[Editor's Note: Gina has agreed to let us peer into her experience trying to get fit. Expect regular updates on her successes, struggles and the real life stuff that can get in the way of progress. We hope it will inspire people to take action; people who think they're too busy to get healthier, or who've failed before and don't believe they have what it takes to achieve their goals]
My name is Gina, I’m 39 years old and I’ve been a Quantum Crossfit member for just under a year now. I started training with a very specific goal in mind – I wanted to lose weight and be at a size I felt really good at by my 40th birthday. To be honest, I wasn’t thinking about training, building strength and muscle. I just wanted to be thin.
Fast forward to present day and I’m surprised how the number on the scale isn’t as important to me. It displays a number that fluctuates way too often and that can leave me feeling as if I’m doing so well that I don’t have to watch my nutrition or get into the gym. Alternatively, the number can be so disappointing that I don’t feel like anything is working or making a difference.
A year seemed like more than enough time to get to where I wanted to be. I’d be lying if I told you I wasn’t a bit disappointed with my progress. I’ve wanted to completely give up on training a few times; life challenges along the way could serve as perfect excuses to brake or a make a full stop. I had a month where I experienced severe chest tightness and difficulties breathing. That obviously required a break until I was feeling better and my coaches helped ease me back into training. I worried I’d be starting from the bottom again but it’s surprising how you can build back up your endurance and strength with some consistent training.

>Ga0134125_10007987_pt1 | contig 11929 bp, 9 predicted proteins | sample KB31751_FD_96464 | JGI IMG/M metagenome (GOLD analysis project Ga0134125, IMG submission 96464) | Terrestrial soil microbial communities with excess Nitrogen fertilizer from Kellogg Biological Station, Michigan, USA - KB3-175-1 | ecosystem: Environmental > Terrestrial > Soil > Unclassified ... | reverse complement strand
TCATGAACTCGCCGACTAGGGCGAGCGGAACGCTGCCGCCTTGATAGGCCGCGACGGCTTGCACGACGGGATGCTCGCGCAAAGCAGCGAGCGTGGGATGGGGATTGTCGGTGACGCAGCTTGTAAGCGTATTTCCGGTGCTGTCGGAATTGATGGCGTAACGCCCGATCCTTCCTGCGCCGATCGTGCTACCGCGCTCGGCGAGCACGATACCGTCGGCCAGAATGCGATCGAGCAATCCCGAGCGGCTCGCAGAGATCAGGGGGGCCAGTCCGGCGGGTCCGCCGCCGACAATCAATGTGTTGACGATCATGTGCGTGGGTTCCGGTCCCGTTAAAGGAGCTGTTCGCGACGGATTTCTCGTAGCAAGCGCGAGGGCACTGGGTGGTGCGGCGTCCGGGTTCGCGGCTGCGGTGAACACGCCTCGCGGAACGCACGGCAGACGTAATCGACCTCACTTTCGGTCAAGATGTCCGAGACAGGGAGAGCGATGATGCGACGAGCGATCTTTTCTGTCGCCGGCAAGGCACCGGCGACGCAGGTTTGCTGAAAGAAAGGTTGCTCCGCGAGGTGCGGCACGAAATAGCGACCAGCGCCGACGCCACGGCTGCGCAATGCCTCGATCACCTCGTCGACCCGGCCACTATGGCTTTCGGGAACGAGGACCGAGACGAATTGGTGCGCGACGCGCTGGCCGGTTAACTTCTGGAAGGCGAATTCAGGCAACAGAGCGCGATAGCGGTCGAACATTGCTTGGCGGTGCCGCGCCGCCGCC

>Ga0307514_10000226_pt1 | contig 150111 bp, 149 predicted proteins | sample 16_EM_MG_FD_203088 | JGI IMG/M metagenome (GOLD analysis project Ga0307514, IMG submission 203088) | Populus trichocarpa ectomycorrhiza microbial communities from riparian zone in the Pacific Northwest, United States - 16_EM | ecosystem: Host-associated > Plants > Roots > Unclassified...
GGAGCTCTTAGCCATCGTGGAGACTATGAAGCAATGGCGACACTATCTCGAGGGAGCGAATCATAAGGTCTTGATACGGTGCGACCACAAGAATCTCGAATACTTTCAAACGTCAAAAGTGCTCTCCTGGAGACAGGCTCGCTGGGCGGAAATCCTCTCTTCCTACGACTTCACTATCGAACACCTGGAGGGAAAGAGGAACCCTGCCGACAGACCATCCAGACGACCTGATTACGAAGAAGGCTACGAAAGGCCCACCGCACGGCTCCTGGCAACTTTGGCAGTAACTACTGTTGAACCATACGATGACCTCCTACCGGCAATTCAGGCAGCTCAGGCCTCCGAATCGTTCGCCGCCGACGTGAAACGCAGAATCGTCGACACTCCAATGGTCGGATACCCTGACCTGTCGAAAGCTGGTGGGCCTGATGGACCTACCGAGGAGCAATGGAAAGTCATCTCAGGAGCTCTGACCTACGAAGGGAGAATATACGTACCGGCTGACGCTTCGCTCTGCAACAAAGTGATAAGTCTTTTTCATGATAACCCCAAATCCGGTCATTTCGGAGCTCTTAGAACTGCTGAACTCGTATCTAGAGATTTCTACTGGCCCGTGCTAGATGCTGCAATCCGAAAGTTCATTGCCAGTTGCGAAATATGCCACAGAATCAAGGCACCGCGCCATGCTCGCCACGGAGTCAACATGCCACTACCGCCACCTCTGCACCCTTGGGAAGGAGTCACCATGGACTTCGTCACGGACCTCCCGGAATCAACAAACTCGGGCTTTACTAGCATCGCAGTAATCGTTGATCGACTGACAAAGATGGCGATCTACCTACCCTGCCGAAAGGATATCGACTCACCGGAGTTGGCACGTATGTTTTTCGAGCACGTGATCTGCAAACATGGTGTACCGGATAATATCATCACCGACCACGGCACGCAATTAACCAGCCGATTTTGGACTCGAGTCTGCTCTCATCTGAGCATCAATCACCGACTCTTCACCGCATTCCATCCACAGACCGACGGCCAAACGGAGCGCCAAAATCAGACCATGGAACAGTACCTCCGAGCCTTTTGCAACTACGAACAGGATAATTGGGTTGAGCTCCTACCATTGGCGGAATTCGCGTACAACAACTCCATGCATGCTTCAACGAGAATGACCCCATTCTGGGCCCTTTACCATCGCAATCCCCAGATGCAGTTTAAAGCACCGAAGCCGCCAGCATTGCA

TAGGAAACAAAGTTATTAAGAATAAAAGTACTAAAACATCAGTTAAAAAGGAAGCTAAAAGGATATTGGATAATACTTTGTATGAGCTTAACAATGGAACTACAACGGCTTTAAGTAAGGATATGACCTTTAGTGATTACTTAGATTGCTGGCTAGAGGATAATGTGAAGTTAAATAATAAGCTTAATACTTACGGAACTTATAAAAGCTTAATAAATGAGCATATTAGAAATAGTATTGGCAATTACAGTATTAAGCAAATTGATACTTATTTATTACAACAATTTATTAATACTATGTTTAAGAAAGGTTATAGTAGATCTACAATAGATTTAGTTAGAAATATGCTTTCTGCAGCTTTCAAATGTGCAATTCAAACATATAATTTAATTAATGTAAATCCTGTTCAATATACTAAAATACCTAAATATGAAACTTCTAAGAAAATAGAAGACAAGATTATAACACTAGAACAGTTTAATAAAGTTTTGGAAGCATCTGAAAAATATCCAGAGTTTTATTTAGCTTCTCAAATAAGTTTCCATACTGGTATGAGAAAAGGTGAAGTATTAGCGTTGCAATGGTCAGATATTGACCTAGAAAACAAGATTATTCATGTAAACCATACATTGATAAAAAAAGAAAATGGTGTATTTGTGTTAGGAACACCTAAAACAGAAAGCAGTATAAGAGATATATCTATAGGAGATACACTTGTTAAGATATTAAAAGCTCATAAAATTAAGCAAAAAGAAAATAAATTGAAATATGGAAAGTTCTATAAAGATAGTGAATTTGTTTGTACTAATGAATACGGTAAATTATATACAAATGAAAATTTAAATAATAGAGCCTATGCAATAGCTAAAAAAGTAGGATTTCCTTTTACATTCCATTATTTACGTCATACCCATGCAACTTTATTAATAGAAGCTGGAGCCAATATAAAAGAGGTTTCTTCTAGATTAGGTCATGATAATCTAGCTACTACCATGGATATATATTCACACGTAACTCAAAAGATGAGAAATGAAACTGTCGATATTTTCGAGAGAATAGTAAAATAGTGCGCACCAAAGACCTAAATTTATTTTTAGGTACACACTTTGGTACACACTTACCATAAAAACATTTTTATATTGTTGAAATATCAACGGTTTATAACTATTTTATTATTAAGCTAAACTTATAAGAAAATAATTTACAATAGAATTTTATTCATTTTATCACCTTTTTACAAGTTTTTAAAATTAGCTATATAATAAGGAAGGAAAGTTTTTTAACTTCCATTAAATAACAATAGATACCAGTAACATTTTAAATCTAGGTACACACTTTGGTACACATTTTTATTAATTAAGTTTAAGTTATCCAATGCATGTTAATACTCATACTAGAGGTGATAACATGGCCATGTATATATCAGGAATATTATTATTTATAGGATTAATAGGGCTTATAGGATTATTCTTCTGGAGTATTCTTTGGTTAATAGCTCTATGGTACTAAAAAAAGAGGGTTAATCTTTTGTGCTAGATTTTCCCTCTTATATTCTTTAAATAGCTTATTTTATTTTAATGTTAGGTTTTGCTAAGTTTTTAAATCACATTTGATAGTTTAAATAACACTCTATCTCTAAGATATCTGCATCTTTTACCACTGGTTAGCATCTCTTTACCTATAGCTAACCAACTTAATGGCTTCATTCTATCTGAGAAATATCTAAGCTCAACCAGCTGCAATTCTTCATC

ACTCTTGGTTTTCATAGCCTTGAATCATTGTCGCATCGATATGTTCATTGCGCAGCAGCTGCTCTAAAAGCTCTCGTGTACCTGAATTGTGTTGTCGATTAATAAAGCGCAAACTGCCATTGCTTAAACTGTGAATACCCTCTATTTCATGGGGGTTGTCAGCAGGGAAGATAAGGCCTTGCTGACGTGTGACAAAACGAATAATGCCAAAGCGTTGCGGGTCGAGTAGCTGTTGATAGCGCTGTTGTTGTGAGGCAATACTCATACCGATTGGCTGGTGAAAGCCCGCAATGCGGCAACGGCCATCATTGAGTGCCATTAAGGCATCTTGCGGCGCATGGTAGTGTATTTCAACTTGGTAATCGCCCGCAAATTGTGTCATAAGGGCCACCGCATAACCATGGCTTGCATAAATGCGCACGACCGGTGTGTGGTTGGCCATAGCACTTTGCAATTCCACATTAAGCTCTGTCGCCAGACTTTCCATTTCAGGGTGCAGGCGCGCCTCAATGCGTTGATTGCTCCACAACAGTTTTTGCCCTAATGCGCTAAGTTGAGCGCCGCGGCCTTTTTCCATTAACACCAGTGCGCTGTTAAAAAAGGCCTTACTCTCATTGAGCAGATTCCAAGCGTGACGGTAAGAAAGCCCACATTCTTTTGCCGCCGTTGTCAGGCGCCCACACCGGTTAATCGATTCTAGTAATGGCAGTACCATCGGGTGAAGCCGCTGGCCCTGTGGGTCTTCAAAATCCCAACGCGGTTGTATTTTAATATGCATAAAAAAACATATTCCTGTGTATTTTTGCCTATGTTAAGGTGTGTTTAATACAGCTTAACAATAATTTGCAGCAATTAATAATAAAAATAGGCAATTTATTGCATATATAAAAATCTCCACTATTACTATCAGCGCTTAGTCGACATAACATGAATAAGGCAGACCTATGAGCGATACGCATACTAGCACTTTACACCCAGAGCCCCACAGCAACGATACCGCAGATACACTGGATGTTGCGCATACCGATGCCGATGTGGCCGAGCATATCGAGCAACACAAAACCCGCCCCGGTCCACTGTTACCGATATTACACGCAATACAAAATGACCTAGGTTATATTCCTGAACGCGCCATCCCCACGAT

I had my groove back and some good momentum but more set-backs soon followed. I started a new job and was feeling really overwhelmed. A new work location, a change in my daily routine and not having the flexibility I had at my old job made it difficult to fit in workouts. I went from working out at least three times a week, to once a week, and finally not even once in a month’s time. I was also experiencing challenges with childcare and this too made working out at the gym even more impossible.
But as we all know, these various situations and challenges in our lives are not always permanent; they can be short-term and ever-changing. Sometimes you have to accept the change in direction on your path or manoeuvre the barrier that gets in your way. It shouldn’t trigger complete frustration and admission of defeat. It’s really easy to do that though isn’t it? Luckily, I’ve had support from coaches who haven’t let me throw in the towel. It’s not about achieving a goal by my 40th birthday anymore; it’s a lifelong commitment. It’s thinking about what I want for the 50, 60 or 70 year-old me.
I’m back to the gym twice a week, checking in with my coach often and it feels really good. I feel a special kind of pride and satisfaction from getting through the workout of the day. And yeah, fitting into smaller sized clothing and having friends and family tell you how great you look feels pretty damn good too! So, as some successful motivational speaker by the name of Zig Ziglar once said “When obstacles arise, you change your direction to reach your goal, you do not change your decision to get there.”